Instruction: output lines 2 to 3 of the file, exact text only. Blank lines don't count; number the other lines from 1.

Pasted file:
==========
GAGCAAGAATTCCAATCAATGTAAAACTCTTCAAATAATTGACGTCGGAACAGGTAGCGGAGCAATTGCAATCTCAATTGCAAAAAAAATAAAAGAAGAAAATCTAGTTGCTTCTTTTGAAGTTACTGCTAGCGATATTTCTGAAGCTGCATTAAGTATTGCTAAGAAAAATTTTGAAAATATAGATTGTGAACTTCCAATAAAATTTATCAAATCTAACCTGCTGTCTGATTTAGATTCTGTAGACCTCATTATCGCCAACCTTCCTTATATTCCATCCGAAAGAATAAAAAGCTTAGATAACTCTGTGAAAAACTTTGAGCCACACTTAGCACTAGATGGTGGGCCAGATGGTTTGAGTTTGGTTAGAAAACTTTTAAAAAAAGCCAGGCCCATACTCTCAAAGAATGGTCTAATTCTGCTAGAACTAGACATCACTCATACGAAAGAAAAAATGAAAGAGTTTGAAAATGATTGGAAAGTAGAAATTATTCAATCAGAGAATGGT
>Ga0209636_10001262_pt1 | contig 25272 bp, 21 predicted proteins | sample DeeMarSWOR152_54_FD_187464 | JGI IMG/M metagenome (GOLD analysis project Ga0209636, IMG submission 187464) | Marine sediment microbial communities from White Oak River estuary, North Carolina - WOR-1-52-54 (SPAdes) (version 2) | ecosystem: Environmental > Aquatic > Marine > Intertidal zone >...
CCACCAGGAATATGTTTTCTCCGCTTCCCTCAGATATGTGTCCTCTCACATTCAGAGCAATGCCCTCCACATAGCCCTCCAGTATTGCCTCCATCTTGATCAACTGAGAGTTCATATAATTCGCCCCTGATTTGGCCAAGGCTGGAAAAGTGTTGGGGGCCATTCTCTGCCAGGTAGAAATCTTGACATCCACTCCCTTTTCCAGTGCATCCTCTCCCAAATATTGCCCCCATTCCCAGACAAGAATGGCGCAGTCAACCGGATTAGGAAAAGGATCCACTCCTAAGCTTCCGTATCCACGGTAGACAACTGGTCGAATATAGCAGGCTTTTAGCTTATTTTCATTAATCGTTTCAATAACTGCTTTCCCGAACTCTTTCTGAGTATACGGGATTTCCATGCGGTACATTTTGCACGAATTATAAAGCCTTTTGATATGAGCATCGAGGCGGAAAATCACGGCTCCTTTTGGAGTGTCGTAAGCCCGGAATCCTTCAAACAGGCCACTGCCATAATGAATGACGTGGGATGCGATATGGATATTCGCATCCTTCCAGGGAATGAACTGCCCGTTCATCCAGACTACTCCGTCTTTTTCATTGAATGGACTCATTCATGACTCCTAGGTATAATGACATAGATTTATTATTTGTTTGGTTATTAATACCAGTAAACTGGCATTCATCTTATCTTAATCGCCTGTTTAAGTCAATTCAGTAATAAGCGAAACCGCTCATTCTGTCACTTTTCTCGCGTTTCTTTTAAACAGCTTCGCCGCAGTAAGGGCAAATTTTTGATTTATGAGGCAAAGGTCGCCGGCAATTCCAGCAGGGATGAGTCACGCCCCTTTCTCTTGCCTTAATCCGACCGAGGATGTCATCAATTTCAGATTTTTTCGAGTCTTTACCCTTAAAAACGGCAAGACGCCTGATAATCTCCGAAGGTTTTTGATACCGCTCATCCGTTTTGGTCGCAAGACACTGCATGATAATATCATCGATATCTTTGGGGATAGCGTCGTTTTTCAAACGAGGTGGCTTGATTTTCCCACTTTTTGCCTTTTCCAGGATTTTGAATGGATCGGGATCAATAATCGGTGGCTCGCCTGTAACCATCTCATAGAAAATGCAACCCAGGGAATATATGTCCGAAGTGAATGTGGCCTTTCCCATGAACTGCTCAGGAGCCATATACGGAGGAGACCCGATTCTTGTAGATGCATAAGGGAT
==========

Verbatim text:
>Ga0209636_10001262_pt1 | contig 25272 bp, 21 predicted proteins | sample DeeMarSWOR152_54_FD_187464 | JGI IMG/M metagenome (GOLD analysis project Ga0209636, IMG submission 187464) | Marine sediment microbial communities from White Oak River estuary, North Carolina - WOR-1-52-54 (SPAdes) (version 2) | ecosystem: Environmental > Aquatic > Marine > Intertidal zone >...
CCACCAGGAATATGTTTTCTCCGCTTCCCTCAGATATGTGTCCTCTCACATTCAGAGCAATGCCCTCCACATAGCCCTCCAGTATTGCCTCCATCTTGATCAACTGAGAGTTCATATAATTCGCCCCTGATTTGGCCAAGGCTGGAAAAGTGTTGGGGGCCATTCTCTGCCAGGTAGAAATCTTGACATCCACTCCCTTTTCCAGTGCATCCTCTCCCAAATATTGCCCCCATTCCCAGACAAGAATGGCGCAGTCAACCGGATTAGGAAAAGGATCCACTCCTAAGCTTCCGTATCCACGGTAGACAACTGGTCGAATATAGCAGGCTTTTAGCTTATTTTCATTAATCGTTTCAATAACTGCTTTCCCGAACTCTTTCTGAGTATACGGGATTTCCATGCGGTACATTTTGCACGAATTATAAAGCCTTTTGATATGAGCATCGAGGCGGAAAATCACGGCTCCTTTTGGAGTGTCGTAAGCCCGGAATCCTTCAAACAGGCCACTGCCATAATGAATGACGTGGGATGCGATATGGATATTCGCATCCTTCCAGGGAATGAACTGCCCGTTCATCCAGACTACTCCGTCTTTTTCATTGAATGGACTCATTCATGACTCCTAGGTATAATGACATAGATTTATTATTTGTTTGGTTATTAATACCAGTAAACTGGCATTCATCTTATCTTAATCGCCTGTTTAAGTCAATTCAGTAATAAGCGAAACCGCTCATTCTGTCACTTTTCTCGCGTTTCTTTTAAACAGCTTCGCCGCAGTAAGGGCAAATTTTTGATTTATGAGGCAAAGGTCGCCGGCAATTCCAGCAGGGATGAGTCACGCCCCTTTCTCTTGCCTTAATCCGACCGAGGATGTCATCAATTTCAGATTTTTTCGAGTCTTTACCCTTAAAAACGGCAAGACGCCTGATAATCTCCGAAGGTTTTTGATACCGCTCATCCGTTTTGGTCGCAAGACACTGCATGATAATATCATCGATATCTTTGGGGATAGCGTCGTTTTTCAAACGAGGTGGCTTGATTTTCCCACTTTTTGCCTTTTCCAGGATTTTGAATGGATCGGGATCAATAATCGGTGGCTCGCCTGTAACCATCTCATAGAAAATGCAACCCAGGGAATATATGTCCGAAGTGAATGTGGCCTTTCCCATGAACTGCTCAGGAGCCATATACGGAGGAGACCCGATTCTTGTAGATGCATAAGGGAT